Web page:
Belgium admits it knew about insecticide-contaminated Dutch eggs back in June
Belgian officials have admitted they knew in early June that eggs from Dutch farms could possibly be contaminated with a toxic insecticide, fipronil, which can affect people's kidneys and liver, but chose not to go public because of an ongoing fraud investigation.
"We knew since the beginning of June there was probably a problem with fipronil in the poultry sector," Katrien Stragier, a spokeswoman for Belgium's food safety agency (AFSCA), told Flemish broadcaster VRT on Saturday, as cited by taggesschau.de
"We immediately launched an investigation and we also informed the prosecutor because it was a matter of possible fraud. From that point on the secrecy of the inquiry took precedent. We understand that people have questions about public health and we are trying to answer them," she added, according to AFP.
Belgian supermarkets have removed eggs from the supermarkets while awaiting the results of tests.
In Germany and the Netherlands, millions of eggs from Dutch farms have been recalled from shops.
German Agriculture Minister Christian Schmidt pressed the authorities, particularly in Belgium and The Netherlands, to clear up the situation.
"Someone has clearly proceeded with criminal intent to contaminate (the eggs) with a banned product," Schmidt told German tabloid Bild.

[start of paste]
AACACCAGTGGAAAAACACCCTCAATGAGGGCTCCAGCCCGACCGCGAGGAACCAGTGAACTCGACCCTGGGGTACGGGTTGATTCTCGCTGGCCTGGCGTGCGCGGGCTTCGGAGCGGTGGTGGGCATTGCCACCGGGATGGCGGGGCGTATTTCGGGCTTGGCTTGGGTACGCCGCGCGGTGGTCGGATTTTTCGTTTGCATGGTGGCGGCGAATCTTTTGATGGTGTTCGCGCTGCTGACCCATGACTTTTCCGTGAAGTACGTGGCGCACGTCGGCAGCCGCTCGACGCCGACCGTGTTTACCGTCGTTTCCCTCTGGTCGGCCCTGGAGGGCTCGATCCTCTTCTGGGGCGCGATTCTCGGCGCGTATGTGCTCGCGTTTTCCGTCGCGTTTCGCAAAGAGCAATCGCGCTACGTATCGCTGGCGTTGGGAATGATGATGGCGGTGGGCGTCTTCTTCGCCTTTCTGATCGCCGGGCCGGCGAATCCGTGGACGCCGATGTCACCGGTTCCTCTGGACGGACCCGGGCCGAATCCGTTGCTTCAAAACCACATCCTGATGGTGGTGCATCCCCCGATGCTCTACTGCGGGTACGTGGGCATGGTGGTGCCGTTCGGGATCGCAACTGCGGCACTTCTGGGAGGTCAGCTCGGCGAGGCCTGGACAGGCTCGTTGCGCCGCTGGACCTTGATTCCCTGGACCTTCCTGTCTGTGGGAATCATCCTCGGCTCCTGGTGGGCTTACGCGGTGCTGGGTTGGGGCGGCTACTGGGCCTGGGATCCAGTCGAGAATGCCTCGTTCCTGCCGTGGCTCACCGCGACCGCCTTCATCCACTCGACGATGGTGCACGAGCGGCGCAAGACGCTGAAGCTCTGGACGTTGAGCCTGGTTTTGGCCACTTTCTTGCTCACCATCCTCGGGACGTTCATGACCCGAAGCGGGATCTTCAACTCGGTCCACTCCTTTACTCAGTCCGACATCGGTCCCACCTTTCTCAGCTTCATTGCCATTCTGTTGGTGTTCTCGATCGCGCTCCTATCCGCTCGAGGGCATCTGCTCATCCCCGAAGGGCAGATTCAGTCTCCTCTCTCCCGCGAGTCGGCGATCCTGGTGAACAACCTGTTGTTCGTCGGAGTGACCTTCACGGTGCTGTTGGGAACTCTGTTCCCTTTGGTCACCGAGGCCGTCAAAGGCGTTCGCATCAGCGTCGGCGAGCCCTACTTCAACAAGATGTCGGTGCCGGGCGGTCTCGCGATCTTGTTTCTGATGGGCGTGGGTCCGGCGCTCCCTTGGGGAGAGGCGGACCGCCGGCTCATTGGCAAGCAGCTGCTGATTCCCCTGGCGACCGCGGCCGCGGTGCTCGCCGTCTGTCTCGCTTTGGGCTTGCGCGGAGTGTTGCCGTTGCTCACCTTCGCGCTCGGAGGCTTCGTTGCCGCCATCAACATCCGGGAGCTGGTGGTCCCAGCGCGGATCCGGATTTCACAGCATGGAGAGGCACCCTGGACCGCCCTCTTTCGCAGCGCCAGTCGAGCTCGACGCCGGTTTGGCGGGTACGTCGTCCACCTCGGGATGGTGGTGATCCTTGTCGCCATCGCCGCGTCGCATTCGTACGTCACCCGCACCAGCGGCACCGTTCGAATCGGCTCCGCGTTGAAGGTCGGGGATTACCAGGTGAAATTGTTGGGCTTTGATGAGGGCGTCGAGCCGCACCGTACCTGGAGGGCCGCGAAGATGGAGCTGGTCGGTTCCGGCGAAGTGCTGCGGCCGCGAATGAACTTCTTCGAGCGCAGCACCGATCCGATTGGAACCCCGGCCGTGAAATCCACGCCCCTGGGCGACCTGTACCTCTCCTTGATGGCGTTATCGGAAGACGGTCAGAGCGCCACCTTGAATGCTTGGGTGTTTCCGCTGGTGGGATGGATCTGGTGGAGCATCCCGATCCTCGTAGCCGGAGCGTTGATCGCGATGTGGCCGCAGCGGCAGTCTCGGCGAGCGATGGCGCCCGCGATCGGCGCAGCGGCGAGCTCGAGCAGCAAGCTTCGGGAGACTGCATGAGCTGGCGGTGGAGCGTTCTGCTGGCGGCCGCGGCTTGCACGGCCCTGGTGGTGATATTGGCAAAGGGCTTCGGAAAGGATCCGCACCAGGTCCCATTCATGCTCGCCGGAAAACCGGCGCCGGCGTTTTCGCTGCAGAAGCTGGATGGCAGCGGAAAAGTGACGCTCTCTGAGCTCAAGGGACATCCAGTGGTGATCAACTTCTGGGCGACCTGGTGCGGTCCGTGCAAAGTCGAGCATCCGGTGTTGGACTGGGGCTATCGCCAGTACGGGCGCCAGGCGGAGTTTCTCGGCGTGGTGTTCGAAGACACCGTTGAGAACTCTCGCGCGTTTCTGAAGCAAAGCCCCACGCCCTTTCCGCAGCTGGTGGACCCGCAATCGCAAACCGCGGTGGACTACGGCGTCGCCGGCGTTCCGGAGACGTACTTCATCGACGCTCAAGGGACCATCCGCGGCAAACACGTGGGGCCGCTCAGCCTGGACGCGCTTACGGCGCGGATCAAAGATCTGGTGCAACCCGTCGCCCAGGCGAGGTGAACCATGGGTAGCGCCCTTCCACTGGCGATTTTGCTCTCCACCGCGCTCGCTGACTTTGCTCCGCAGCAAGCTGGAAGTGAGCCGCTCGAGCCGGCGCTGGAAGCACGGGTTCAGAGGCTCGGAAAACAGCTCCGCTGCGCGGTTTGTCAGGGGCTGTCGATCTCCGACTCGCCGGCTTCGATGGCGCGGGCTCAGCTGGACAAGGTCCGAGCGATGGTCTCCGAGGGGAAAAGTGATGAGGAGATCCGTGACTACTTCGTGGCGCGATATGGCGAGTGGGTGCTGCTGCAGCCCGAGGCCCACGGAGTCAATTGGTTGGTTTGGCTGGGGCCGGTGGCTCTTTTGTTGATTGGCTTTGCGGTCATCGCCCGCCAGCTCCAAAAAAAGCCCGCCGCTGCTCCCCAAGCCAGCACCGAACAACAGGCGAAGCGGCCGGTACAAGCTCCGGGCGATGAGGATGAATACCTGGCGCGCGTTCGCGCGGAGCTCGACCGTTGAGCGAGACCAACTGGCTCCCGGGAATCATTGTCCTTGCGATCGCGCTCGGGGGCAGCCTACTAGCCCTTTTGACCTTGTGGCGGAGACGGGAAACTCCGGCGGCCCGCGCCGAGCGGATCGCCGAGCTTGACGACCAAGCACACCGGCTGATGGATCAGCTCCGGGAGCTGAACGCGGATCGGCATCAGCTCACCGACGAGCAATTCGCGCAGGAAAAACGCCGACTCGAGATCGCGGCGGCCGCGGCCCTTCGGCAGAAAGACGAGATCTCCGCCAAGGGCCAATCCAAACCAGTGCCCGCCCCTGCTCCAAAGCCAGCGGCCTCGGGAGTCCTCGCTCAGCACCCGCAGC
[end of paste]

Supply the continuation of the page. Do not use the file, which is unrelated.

Dutch officials closed down 180 businesses earlier in the week.
The Dutch food authority (NVWA) said that 138 poultry farms (about a fifth of those in the Netherlands) would remain closed after tests. One batch of eggs posed "an acute danger to public health," the agency said on Thursday.
Eggs from another 59 farms contained high enough levels of fipronil that the NVWA stated they should not be consumed by children.
Belgian authorities did not report the first cases of fipronil until July 20, according to the European Commission.
On July 22, the substance was also detected in farms in the Netherlands. Shortly afterwards, it was announced that tainted eggs had also possibly made it into Germany, n-tv reported.
Fipronil is commonly used in veterinary products to get rid of fleas, lice, and ticks.
It is banned from use on farm animals.
In large quantities, the insecticide is considered to be "moderately hazardous" according to the World Health Organization, and can affect people's kidneys, liver, and thyroid glands.